ESG and the thorny issue of pay

When reporting their internal efforts as far as ESG is concerned, GPs are quick to trumpet certain facts and figures – money given to charity, waste recycled, reduction in energy use, and so on. But what of those things harder to measure – distribution of carry amongst team, employee training, payment of taxes? It doesn’t look so impressive in a presentation, but at Syntaxis we think it is equally important.  

Carry is distributed amongst all investment professionals, not just the chosen few; the firm is not a closed shop, forever dominated by a small core, but everyone knows what they must do to rise through the ranks. To us this is a governance issue every bit as important as the composition of portfolio company boards we support and invest with. 

And now to a topic that I believe is the single biggest issue amongst the LP community. It came up at every single gathering of LPs I ever attended.  

It seems to me that there is a rather large, dancing, pink elephant in the room when it comes to the ethical credentials of many GPs: executive compensation. Pay. Bluntly, many GPs pay their employees too much. More specifically, they are rewarded not for the performance of their investments, through the generation of carry, but by an overly large base salary.  

At Syntaxis, we have no shame in declaring what we pay ourselves, and would argue that the industry as a whole needs to look at its levels of compensation. We are proud that staff are incentivised not through salary, but through a combination of salary, carry, bonus and a clear path to ownership. To give you an idea, the percentage of the partners’ compensation that comes from projected carry is more than 70 percent – for the firm as a whole it is over 50 percent.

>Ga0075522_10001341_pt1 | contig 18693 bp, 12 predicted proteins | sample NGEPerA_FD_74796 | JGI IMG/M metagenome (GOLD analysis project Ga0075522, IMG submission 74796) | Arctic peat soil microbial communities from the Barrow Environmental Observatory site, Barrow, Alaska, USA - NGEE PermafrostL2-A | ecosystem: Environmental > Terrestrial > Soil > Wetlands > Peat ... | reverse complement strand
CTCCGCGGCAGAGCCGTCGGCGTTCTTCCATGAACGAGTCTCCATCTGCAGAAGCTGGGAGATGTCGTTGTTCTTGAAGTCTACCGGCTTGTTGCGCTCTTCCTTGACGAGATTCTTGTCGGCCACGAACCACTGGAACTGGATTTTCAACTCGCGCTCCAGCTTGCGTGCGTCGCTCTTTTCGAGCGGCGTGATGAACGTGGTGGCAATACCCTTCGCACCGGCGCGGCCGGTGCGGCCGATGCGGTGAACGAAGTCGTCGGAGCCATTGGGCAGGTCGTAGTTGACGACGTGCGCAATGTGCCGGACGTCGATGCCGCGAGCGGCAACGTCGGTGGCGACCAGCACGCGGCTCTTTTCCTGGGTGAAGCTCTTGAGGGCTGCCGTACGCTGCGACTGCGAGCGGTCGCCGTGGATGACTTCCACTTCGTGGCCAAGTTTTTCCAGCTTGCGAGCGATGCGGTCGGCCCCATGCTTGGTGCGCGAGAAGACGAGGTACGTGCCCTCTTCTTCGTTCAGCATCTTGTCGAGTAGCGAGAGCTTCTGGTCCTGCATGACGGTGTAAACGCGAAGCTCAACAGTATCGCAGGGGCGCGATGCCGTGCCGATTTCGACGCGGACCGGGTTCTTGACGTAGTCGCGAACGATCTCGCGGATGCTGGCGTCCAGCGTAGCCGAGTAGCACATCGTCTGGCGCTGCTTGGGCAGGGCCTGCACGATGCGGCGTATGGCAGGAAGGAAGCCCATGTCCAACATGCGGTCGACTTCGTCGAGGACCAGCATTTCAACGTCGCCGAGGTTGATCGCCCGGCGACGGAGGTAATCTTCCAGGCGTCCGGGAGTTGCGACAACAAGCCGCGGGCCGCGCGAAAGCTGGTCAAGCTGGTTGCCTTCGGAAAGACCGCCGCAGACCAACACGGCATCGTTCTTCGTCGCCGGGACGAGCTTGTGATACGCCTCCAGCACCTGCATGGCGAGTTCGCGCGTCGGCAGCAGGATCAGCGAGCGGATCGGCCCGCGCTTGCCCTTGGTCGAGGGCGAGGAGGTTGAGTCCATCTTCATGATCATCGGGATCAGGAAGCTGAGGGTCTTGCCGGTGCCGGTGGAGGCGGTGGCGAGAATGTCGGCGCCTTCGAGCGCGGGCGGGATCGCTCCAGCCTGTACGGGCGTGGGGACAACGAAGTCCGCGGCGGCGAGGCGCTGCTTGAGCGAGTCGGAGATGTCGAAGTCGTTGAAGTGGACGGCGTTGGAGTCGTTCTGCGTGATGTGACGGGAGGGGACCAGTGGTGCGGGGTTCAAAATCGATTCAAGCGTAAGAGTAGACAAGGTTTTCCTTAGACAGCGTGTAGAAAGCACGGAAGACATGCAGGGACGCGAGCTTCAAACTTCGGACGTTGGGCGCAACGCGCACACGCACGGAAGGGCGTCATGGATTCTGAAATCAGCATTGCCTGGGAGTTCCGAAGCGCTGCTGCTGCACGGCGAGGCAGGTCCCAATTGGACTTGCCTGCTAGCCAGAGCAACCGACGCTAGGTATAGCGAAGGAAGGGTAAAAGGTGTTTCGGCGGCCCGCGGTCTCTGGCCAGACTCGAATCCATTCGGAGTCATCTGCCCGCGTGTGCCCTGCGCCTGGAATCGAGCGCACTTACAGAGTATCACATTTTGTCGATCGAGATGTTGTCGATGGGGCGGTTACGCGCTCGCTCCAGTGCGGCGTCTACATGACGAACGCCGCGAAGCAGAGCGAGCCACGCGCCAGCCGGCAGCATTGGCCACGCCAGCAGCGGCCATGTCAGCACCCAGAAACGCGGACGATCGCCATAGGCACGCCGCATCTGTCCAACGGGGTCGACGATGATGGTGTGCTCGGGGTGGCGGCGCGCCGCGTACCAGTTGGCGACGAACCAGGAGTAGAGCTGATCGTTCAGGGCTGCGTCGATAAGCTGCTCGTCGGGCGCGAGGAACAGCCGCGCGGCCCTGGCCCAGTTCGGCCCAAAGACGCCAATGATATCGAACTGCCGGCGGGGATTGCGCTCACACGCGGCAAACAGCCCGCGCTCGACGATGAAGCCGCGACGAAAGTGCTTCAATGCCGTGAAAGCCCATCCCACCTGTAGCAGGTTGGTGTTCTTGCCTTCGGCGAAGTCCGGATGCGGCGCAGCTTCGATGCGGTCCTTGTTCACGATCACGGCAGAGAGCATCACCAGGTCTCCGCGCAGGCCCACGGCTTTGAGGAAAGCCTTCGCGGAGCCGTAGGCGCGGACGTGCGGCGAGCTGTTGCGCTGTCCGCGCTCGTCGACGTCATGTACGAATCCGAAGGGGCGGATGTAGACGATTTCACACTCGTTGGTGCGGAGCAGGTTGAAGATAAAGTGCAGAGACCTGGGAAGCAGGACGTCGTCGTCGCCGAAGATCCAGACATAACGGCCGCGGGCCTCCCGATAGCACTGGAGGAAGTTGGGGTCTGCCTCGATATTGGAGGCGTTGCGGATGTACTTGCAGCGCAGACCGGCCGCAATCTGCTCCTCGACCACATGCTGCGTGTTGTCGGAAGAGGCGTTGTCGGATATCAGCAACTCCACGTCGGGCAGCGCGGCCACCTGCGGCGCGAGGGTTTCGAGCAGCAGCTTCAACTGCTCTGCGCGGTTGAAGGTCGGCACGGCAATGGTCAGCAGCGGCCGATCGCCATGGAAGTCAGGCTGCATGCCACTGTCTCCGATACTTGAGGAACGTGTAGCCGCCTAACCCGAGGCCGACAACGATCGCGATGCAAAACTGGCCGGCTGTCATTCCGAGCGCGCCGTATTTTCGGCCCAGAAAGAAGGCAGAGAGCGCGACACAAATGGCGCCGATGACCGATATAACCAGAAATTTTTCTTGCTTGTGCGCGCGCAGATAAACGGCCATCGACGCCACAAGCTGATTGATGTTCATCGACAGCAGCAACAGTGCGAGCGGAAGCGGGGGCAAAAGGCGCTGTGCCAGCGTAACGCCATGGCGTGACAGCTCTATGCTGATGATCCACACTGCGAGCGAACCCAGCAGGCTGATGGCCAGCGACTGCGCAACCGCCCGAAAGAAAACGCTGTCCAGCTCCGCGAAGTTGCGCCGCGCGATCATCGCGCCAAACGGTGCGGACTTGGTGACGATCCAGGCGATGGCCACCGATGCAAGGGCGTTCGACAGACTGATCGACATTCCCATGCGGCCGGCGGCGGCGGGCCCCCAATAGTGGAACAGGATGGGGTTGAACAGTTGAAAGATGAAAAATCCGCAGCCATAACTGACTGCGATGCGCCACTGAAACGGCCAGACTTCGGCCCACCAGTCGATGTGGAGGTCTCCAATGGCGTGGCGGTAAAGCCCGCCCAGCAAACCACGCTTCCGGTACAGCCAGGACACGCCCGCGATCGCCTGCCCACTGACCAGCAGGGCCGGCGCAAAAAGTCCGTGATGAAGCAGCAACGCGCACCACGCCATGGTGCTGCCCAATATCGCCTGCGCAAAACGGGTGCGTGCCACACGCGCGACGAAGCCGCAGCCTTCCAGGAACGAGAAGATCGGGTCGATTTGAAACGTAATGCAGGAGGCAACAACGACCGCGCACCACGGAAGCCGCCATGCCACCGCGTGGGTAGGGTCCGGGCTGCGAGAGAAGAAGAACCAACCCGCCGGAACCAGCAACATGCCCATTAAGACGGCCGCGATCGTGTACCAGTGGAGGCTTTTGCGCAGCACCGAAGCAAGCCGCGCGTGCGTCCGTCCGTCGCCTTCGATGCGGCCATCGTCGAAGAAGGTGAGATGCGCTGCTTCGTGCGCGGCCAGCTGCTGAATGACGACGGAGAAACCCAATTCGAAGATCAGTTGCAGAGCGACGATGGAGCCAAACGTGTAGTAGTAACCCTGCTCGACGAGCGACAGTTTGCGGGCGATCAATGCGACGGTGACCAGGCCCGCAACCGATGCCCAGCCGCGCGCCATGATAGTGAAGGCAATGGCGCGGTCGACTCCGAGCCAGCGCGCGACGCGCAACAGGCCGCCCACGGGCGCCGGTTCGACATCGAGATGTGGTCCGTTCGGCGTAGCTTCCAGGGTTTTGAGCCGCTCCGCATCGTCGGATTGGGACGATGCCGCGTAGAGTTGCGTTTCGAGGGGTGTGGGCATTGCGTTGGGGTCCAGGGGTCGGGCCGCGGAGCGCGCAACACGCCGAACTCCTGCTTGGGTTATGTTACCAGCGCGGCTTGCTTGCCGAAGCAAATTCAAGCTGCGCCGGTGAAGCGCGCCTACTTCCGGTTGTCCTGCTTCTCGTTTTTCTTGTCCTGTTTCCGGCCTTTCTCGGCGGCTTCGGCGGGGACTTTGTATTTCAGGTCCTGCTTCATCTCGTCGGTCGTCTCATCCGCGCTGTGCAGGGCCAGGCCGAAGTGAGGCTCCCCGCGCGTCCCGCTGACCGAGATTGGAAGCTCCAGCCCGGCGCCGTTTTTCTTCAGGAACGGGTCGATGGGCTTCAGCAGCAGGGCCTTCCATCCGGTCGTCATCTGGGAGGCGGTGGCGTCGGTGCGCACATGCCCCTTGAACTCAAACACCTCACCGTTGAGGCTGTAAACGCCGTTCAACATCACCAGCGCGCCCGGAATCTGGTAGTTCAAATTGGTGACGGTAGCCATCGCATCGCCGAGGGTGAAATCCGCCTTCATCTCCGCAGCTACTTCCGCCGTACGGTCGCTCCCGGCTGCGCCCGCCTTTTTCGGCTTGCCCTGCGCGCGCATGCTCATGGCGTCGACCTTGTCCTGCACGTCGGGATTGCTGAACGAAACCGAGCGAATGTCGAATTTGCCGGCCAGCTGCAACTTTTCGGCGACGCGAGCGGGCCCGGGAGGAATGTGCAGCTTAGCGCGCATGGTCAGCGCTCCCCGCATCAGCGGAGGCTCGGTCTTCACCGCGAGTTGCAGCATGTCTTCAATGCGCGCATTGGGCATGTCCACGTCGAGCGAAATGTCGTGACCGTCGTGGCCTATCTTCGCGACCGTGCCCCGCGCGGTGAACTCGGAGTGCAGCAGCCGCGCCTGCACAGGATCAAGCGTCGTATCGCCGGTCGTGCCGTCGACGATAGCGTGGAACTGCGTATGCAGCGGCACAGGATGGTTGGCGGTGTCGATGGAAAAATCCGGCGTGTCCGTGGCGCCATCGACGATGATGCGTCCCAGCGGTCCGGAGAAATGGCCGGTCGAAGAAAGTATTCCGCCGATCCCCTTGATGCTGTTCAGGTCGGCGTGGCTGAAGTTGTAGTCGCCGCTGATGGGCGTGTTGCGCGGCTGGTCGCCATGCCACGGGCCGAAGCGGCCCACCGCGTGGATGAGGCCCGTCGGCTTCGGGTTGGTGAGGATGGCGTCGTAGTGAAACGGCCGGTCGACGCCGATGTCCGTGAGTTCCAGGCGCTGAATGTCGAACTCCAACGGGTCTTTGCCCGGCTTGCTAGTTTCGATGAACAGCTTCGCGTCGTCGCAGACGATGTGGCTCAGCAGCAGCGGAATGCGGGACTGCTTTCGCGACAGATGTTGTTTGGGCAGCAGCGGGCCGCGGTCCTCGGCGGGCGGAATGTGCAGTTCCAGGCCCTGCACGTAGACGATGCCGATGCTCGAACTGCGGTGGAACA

By contrast, the figure across the entire industry is just a shade over 20 percent. Or, to put it another way, the average employee is over four times more incentivised to keep his job than he is to make his investors money.  

LPs should ask themselves whether they want their managers to be asset gatherers / preservers, or asset growers – desperate to generate carry because it is the only way they will make real money themselves.  

The problem of individuals paying themselves too much in salary is clear. When a fund achieves a 30 percent IRR and 3x multiple, everyone is happy, because everyone makes a lot of money. But what happens when after six years the fund is showing a negative IRR, and the hurdle rate seems a long way off? Where is our manager then? Sweating away in the office, working late nights, desperately trying to get the fund into profit? Looking for another job? Or on the golf course, safe in the knowledge the salary will keep rolling in? A true alignment of interests works in both directions, not just upwards.  

As most LPs know, but few GPs would acknowledge, all too often the management fee is going on the marble floors in the Berkeley Square office, the corporate entertainment, and the investor relations exec who flies in to deliver 30 seconds of fluff on their latest fund. So next time you sit opposite a GP who is trumpeting their ESG credentials, ask them what proportion of their firm’s total compensation (and not just their senior partners’) comes from carry. From our perspective that would determine if they walk the walk, or just talk the talk.  


Rupert Coull joined Syntaxis Capital in 2013 to establish and lead the firm’s ESG function.